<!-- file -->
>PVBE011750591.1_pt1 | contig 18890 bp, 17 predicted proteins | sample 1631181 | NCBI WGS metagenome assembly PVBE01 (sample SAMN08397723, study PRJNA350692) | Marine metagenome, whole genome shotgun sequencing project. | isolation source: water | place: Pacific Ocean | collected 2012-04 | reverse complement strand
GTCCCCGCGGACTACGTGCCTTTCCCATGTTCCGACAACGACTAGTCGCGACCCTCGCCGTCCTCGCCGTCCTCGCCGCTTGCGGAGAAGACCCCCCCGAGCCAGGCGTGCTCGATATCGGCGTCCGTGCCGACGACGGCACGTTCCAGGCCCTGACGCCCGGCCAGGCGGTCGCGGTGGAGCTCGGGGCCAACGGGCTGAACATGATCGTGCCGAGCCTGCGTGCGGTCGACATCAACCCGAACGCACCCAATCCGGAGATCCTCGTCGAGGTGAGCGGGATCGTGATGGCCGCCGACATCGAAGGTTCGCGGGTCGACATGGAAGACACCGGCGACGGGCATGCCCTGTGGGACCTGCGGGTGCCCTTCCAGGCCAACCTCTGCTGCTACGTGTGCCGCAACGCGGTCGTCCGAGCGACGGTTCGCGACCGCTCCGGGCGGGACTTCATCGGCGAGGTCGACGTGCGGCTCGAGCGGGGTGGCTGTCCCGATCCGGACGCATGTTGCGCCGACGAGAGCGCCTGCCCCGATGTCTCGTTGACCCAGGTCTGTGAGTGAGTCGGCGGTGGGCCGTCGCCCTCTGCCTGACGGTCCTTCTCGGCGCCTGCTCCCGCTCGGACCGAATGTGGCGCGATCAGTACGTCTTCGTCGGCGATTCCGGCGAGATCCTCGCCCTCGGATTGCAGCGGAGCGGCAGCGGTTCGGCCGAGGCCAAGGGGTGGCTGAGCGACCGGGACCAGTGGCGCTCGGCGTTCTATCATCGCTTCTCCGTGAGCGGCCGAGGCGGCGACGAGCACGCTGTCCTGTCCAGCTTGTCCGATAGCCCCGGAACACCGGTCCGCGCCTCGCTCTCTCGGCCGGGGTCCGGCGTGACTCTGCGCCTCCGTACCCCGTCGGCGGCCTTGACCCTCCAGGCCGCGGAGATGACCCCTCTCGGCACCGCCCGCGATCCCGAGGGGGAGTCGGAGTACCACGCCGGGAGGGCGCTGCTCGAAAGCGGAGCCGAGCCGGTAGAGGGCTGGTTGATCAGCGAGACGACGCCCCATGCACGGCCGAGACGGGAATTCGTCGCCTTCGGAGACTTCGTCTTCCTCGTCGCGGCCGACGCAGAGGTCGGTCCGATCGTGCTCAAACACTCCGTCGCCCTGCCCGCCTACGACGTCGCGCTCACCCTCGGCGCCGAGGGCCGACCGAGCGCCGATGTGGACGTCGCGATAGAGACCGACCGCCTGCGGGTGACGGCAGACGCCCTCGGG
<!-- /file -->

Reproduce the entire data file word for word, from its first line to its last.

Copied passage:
>PVBE011750591.1_pt1 | contig 18890 bp, 17 predicted proteins | sample 1631181 | NCBI WGS metagenome assembly PVBE01 (sample SAMN08397723, study PRJNA350692) | Marine metagenome, whole genome shotgun sequencing project. | isolation source: water | place: Pacific Ocean | collected 2012-04 | reverse complement strand
GTCCCCGCGGACTACGTGCCTTTCCCATGTTCCGACAACGACTAGTCGCGACCCTCGCCGTCCTCGCCGTCCTCGCCGCTTGCGGAGAAGACCCCCCCGAGCCAGGCGTGCTCGATATCGGCGTCCGTGCCGACGACGGCACGTTCCAGGCCCTGACGCCCGGCCAGGCGGTCGCGGTGGAGCTCGGGGCCAACGGGCTGAACATGATCGTGCCGAGCCTGCGTGCGGTCGACATCAACCCGAACGCACCCAATCCGGAGATCCTCGTCGAGGTGAGCGGGATCGTGATGGCCGCCGACATCGAAGGTTCGCGGGTCGACATGGAAGACACCGGCGACGGGCATGCCCTGTGGGACCTGCGGGTGCCCTTCCAGGCCAACCTCTGCTGCTACGTGTGCCGCAACGCGGTCGTCCGAGCGACGGTTCGCGACCGCTCCGGGCGGGACTTCATCGGCGAGGTCGACGTGCGGCTCGAGCGGGGTGGCTGTCCCGATCCGGACGCATGTTGCGCCGACGAGAGCGCCTGCCCCGATGTCTCGTTGACCCAGGTCTGTGAGTGAGTCGGCGGTGGGCCGTCGCCCTCTGCCTGACGGTCCTTCTCGGCGCCTGCTCCCGCTCGGACCGAATGTGGCGCGATCAGTACGTCTTCGTCGGCGATTCCGGCGAGATCCTCGCCCTCGGATTGCAGCGGAGCGGCAGCGGTTCGGCCGAGGCCAAGGGGTGGCTGAGCGACCGGGACCAGTGGCGCTCGGCGTTCTATCATCGCTTCTCCGTGAGCGGCCGAGGCGGCGACGAGCACGCTGTCCTGTCCAGCTTGTCCGATAGCCCCGGAACACCGGTCCGCGCCTCGCTCTCTCGGCCGGGGTCCGGCGTGACTCTGCGCCTCCGTACCCCGTCGGCGGCCTTGACCCTCCAGGCCGCGGAGATGACCCCTCTCGGCACCGCCCGCGATCCCGAGGGGGAGTCGGAGTACCACGCCGGGAGGGCGCTGCTCGAAAGCGGAGCCGAGCCGGTAGAGGGCTGGTTGATCAGCGAGACGACGCCCCATGCACGGCCGAGACGGGAATTCGTCGCCTTCGGAGACTTCGTCTTCCTCGTCGCGGCCGACGCAGAGGTCGGTCCGATCGTGCTCAAACACTCCGTCGCCCTGCCCGCCTACGACGTCGCGCTCACCCTCGGCGCCGAGGGCCGACCGAGCGCCGATGTGGACGTCGCGATAGAGACCGACCGCCTGCGGGTGACGGCAGACGCCCTCGGG